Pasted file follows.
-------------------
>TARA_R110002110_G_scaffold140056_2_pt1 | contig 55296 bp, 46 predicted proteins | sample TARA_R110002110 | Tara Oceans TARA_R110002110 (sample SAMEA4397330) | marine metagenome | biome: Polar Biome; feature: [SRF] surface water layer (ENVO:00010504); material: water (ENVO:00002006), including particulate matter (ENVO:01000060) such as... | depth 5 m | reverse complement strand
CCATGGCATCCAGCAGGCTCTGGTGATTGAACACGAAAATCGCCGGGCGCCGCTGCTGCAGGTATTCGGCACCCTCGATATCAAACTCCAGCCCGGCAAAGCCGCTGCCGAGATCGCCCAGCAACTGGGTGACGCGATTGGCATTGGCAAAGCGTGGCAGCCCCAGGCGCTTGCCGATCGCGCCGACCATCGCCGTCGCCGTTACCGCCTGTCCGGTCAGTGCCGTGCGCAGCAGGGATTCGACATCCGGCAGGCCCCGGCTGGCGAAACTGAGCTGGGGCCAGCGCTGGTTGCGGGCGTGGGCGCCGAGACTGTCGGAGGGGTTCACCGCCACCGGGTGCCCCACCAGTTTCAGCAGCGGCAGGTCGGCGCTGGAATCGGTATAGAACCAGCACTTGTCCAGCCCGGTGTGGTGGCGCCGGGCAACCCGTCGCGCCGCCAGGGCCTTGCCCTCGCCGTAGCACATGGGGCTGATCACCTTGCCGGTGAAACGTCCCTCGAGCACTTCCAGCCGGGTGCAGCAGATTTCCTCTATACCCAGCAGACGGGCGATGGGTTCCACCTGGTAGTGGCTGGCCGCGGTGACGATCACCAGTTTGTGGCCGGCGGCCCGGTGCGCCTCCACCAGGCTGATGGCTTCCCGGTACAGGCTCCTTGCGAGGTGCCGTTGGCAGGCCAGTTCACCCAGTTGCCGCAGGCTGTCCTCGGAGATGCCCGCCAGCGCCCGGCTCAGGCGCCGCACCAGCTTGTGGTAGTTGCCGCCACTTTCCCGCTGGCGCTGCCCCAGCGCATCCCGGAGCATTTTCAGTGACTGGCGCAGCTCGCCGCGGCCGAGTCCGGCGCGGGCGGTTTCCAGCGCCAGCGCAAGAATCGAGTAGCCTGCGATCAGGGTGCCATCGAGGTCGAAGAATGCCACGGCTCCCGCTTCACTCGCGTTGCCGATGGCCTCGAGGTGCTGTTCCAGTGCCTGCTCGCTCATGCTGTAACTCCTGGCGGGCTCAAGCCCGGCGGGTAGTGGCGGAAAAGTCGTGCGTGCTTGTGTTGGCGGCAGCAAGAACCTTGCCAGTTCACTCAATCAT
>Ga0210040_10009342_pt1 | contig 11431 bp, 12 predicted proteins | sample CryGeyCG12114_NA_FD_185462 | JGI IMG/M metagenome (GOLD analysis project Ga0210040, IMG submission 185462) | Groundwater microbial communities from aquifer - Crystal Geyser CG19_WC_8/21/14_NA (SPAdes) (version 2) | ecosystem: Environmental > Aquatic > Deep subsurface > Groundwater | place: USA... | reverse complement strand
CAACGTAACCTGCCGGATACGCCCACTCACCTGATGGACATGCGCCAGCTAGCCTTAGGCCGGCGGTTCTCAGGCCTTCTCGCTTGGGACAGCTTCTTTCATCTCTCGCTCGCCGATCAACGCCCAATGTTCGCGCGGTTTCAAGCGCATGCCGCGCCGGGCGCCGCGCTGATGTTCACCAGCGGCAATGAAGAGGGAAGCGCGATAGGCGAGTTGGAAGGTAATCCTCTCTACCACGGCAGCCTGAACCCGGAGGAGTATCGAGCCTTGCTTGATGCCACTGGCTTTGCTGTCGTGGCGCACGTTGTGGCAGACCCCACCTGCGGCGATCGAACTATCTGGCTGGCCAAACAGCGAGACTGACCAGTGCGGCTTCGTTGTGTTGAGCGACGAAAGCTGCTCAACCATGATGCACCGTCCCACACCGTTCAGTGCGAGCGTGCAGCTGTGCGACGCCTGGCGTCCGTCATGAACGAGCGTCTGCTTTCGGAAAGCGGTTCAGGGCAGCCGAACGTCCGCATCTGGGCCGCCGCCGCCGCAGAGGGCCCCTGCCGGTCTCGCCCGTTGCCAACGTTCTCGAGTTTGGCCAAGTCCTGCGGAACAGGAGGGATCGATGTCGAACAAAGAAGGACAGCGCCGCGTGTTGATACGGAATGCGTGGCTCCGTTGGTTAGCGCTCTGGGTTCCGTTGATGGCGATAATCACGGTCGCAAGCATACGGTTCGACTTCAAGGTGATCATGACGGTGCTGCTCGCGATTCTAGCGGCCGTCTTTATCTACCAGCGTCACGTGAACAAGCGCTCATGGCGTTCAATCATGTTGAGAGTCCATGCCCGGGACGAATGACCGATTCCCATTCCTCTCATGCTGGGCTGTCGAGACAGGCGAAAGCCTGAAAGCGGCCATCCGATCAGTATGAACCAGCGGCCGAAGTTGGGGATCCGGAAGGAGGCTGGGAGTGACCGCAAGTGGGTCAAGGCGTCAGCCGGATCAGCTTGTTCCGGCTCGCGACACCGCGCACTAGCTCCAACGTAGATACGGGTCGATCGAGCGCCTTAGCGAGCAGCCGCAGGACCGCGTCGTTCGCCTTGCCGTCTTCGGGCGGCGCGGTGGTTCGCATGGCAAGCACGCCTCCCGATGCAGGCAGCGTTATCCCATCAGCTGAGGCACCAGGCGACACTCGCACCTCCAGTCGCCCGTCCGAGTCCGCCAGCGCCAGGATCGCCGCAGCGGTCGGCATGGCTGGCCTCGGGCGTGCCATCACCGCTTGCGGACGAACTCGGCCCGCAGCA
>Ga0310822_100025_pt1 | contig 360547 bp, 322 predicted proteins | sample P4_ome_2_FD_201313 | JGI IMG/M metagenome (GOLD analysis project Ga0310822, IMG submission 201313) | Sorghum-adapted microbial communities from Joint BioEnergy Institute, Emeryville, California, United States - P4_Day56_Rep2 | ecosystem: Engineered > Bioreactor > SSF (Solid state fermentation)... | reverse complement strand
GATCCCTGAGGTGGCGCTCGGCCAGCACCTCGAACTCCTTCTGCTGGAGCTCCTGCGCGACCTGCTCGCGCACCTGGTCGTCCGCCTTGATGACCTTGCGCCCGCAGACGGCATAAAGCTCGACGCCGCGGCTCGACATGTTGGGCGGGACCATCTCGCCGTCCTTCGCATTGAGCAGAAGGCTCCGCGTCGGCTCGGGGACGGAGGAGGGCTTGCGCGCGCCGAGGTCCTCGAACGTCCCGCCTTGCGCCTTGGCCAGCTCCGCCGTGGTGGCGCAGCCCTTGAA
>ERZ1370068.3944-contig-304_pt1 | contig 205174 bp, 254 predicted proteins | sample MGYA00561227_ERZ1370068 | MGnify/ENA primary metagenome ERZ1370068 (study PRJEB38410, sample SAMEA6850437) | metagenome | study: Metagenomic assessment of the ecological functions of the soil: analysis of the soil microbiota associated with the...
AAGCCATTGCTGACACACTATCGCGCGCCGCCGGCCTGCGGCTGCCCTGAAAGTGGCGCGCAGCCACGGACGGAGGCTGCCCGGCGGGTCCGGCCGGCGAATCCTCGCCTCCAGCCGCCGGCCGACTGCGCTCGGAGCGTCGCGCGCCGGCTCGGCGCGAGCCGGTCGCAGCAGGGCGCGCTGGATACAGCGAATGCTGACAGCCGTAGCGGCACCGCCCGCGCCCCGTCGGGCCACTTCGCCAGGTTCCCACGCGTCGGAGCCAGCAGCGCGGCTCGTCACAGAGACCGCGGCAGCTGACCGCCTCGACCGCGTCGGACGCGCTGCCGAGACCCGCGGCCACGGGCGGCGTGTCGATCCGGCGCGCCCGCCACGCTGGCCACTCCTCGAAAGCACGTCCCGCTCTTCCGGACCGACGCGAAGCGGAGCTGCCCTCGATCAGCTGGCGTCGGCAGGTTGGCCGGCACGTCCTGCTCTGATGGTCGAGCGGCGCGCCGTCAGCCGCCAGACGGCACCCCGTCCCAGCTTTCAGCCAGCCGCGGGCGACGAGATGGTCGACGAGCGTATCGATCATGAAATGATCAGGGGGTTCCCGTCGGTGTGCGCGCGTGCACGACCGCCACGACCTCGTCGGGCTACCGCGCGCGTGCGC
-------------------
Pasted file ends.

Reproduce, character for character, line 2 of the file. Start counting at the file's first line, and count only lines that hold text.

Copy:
CCATGGCATCCAGCAGGCTCTGGTGATTGAACACGAAAATCGCCGGGCGCCGCTGCTGCAGGTATTCGGCACCCTCGATATCAAACTCCAGCCCGGCAAAGCCGCTGCCGAGATCGCCCAGCAACTGGGTGACGCGATTGGCATTGGCAAAGCGTGGCAGCCCCAGGCGCTTGCCGATCGCGCCGACCATCGCCGTCGCCGTTACCGCCTGTCCGGTCAGTGCCGTGCGCAGCAGGGATTCGACATCCGGCAGGCCCCGGCTGGCGAAACTGAGCTGGGGCCAGCGCTGGTTGCGGGCGTGGGCGCCGAGACTGTCGGAGGGGTTCACCGCCACCGGGTGCCCCACCAGTTTCAGCAGCGGCAGGTCGGCGCTGGAATCGGTATAGAACCAGCACTTGTCCAGCCCGGTGTGGTGGCGCCGGGCAACCCGTCGCGCCGCCAGGGCCTTGCCCTCGCCGTAGCACATGGGGCTGATCACCTTGCCGGTGAAACGTCCCTCGAGCACTTCCAGCCGGGTGCAGCAGATTTCCTCTATACCCAGCAGACGGGCGATGGGTTCCACCTGGTAGTGGCTGGCCGCGGTGACGATCACCAGTTTGTGGCCGGCGGCCCGGTGCGCCTCCACCAGGCTGATGGCTTCCCGGTACAGGCTCCTTGCGAGGTGCCGTTGGCAGGCCAGTTCACCCAGTTGCCGCAGGCTGTCCTCGGAGATGCCCGCCAGCGCCCGGCTCAGGCGCCGCACCAGCTTGTGGTAGTTGCCGCCACTTTCCCGCTGGCGCTGCCCCAGCGCATCCCGGAGCATTTTCAGTGACTGGCGCAGCTCGCCGCGGCCGAGTCCGGCGCGGGCGGTTTCCAGCGCCAGCGCAAGAATCGAGTAGCCTGCGATCAGGGTGCCATCGAGGTCGAAGAATGCCACGGCTCCCGCTTCACTCGCGTTGCCGATGGCCTCGAGGTGCTGTTCCAGTGCCTGCTCGCTCATGCTGTAACTCCTGGCGGGCTCAAGCCCGGCGGGTAGTGGCGGAAAAGTCGTGCGTGCTTGTGTTGGCGGCAGCAAGAACCTTGCCAGTTCACTCAATCAT